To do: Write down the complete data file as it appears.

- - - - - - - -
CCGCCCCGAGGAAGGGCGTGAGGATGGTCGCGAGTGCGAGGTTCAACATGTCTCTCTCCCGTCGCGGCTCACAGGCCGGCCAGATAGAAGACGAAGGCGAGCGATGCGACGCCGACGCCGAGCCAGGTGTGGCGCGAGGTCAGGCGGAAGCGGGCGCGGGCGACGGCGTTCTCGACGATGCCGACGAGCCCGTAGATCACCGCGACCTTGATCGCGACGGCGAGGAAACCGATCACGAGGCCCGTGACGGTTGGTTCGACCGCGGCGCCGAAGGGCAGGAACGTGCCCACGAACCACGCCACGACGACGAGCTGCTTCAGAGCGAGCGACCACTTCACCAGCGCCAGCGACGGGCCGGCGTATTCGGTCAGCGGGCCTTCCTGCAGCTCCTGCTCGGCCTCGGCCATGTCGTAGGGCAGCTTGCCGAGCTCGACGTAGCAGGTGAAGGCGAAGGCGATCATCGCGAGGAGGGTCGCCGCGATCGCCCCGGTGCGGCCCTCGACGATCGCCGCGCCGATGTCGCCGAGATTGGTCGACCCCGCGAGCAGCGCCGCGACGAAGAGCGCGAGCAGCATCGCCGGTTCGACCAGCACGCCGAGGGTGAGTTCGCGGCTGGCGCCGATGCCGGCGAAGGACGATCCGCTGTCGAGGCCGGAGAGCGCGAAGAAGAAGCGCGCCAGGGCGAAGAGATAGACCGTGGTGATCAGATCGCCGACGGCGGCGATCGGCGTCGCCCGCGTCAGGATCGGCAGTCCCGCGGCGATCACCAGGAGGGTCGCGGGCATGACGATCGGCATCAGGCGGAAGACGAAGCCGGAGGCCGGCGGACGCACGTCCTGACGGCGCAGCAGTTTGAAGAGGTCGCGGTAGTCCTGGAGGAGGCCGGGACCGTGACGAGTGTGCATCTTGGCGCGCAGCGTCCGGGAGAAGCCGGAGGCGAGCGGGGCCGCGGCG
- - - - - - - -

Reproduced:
CCGCCCCGAGGAAGGGCGTGAGGATGGTCGCGAGTGCGAGGTTCAACATGTCTCTCTCCCGTCGCGGCTCACAGGCCGGCCAGATAGAAGACGAAGGCGAGCGATGCGACGCCGACGCCGAGCCAGGTGTGGCGCGAGGTCAGGCGGAAGCGGGCGCGGGCGACGGCGTTCTCGACGATGCCGACGAGCCCGTAGATCACCGCGACCTTGATCGCGACGGCGAGGAAACCGATCACGAGGCCCGTGACGGTTGGTTCGACCGCGGCGCCGAAGGGCAGGAACGTGCCCACGAACCACGCCACGACGACGAGCTGCTTCAGAGCGAGCGACCACTTCACCAGCGCCAGCGACGGGCCGGCGTATTCGGTCAGCGGGCCTTCCTGCAGCTCCTGCTCGGCCTCGGCCATGTCGTAGGGCAGCTTGCCGAGCTCGACGTAGCAGGTGAAGGCGAAGGCGATCATCGCGAGGAGGGTCGCCGCGATCGCCCCGGTGCGGCCCTCGACGATCGCCGCGCCGATGTCGCCGAGATTGGTCGACCCCGCGAGCAGCGCCGCGACGAAGAGCGCGAGCAGCATCGCCGGTTCGACCAGCACGCCGAGGGTGAGTTCGCGGCTGGCGCCGATGCCGGCGAAGGACGATCCGCTGTCGAGGCCGGAGAGCGCGAAGAAGAAGCGCGCCAGGGCGAAGAGATAGACCGTGGTGATCAGATCGCCGACGGCGGCGATCGGCGTCGCCCGCGTCAGGATCGGCAGTCCCGCGGCGATCACCAGGAGGGTCGCGGGCATGACGATCGGCATCAGGCGGAAGACGAAGCCGGAGGCCGGCGGACGCACGTCCTGACGGCGCAGCAGTTTGAAGAGGTCGCGGTAGTCCTGGAGGAGGCCGGGACCGTGACGAGTGTGCATCTTGGCGCGCAGCGTCCGGGAGAAGCCGGAGGCGAGCGGGGCCGCGGCG